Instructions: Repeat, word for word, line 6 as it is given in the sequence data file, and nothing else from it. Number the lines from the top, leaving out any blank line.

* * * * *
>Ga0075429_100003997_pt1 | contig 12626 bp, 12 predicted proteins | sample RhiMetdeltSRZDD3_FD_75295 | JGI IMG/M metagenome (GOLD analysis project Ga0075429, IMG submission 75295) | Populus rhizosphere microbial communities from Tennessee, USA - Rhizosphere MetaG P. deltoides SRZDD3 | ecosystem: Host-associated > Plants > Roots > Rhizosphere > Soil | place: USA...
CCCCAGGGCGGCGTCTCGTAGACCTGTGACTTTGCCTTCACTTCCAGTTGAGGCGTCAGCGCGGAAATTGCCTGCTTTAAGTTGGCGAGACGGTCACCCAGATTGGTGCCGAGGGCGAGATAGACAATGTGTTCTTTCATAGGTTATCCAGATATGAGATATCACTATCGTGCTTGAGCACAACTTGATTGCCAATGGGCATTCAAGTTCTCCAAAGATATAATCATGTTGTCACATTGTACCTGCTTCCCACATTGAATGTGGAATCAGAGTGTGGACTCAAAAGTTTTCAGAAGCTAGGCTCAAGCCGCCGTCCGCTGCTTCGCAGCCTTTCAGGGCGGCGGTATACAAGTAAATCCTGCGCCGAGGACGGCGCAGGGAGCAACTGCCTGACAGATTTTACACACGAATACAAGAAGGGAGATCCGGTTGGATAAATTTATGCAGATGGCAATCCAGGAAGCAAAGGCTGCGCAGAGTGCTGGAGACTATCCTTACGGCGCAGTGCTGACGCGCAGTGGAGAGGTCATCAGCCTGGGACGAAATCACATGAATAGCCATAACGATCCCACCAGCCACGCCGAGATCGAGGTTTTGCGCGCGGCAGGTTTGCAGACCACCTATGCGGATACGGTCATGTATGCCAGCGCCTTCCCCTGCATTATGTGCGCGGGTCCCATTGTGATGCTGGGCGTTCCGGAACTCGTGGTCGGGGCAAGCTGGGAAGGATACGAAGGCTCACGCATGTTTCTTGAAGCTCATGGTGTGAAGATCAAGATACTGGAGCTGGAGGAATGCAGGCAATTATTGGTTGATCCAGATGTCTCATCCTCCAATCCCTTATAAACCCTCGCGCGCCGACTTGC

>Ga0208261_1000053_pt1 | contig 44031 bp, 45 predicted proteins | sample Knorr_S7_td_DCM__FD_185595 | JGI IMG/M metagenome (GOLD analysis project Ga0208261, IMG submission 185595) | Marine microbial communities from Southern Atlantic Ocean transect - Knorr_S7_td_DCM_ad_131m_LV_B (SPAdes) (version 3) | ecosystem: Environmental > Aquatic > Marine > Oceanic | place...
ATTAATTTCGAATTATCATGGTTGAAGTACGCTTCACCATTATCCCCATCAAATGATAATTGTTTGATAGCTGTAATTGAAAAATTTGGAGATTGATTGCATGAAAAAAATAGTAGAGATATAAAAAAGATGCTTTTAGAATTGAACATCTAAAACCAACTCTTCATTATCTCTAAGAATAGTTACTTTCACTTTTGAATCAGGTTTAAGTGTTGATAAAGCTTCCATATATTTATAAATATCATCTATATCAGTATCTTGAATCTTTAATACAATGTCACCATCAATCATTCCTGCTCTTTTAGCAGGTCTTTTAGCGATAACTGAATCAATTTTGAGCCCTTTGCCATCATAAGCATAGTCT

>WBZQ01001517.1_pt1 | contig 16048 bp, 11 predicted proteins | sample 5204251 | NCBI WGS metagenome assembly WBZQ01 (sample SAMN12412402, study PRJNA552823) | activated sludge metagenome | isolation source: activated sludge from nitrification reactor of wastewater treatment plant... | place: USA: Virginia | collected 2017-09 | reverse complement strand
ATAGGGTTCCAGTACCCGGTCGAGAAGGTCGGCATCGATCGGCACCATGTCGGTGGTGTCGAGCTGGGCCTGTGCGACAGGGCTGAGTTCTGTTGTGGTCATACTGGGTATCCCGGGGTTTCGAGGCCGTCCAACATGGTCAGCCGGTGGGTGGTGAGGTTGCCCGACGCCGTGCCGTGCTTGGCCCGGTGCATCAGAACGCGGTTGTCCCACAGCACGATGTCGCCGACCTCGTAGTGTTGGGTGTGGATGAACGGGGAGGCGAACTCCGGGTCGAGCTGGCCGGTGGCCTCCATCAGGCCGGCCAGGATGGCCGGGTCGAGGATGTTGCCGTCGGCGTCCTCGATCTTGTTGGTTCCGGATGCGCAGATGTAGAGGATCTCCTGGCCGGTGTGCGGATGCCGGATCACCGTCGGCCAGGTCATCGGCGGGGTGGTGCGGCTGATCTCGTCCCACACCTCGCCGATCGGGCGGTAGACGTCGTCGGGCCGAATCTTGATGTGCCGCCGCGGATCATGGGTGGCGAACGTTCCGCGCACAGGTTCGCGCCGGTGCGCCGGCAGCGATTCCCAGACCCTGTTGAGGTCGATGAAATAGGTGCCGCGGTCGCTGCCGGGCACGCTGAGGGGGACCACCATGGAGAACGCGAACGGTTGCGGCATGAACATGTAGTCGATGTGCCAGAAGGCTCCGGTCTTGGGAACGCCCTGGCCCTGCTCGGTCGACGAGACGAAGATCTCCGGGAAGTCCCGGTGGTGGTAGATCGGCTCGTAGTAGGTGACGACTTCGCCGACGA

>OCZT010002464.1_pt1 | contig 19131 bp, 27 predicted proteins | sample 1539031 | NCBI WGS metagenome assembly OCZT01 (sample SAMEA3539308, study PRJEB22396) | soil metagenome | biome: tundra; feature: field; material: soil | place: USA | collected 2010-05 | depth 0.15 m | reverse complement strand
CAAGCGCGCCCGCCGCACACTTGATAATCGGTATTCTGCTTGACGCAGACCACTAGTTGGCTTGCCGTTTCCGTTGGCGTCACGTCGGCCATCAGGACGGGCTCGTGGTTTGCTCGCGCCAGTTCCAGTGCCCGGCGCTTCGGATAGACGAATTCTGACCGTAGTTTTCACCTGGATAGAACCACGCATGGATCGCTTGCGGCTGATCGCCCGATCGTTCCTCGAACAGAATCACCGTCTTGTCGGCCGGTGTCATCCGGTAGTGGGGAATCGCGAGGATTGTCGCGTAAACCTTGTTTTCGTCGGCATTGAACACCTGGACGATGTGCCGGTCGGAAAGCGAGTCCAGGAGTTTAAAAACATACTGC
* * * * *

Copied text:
ATAGGGTTCCAGTACCCGGTCGAGAAGGTCGGCATCGATCGGCACCATGTCGGTGGTGTCGAGCTGGGCCTGTGCGACAGGGCTGAGTTCTGTTGTGGTCATACTGGGTATCCCGGGGTTTCGAGGCCGTCCAACATGGTCAGCCGGTGGGTGGTGAGGTTGCCCGACGCCGTGCCGTGCTTGGCCCGGTGCATCAGAACGCGGTTGTCCCACAGCACGATGTCGCCGACCTCGTAGTGTTGGGTGTGGATGAACGGGGAGGCGAACTCCGGGTCGAGCTGGCCGGTGGCCTCCATCAGGCCGGCCAGGATGGCCGGGTCGAGGATGTTGCCGTCGGCGTCCTCGATCTTGTTGGTTCCGGATGCGCAGATGTAGAGGATCTCCTGGCCGGTGTGCGGATGCCGGATCACCGTCGGCCAGGTCATCGGCGGGGTGGTGCGGCTGATCTCGTCCCACACCTCGCCGATCGGGCGGTAGACGTCGTCGGGCCGAATCTTGATGTGCCGCCGCGGATCATGGGTGGCGAACGTTCCGCGCACAGGTTCGCGCCGGTGCGCCGGCAGCGATTCCCAGACCCTGTTGAGGTCGATGAAATAGGTGCCGCGGTCGCTGCCGGGCACGCTGAGGGGGACCACCATGGAGAACGCGAACGGTTGCGGCATGAACATGTAGTCGATGTGCCAGAAGGCTCCGGTCTTGGGAACGCCCTGGCCCTGCTCGGTCGACGAGACGAAGATCTCCGGGAAGTCCCGGTGGTGGTAGATCGGCTCGTAGTAGGTGACGACTTCGCCGACGA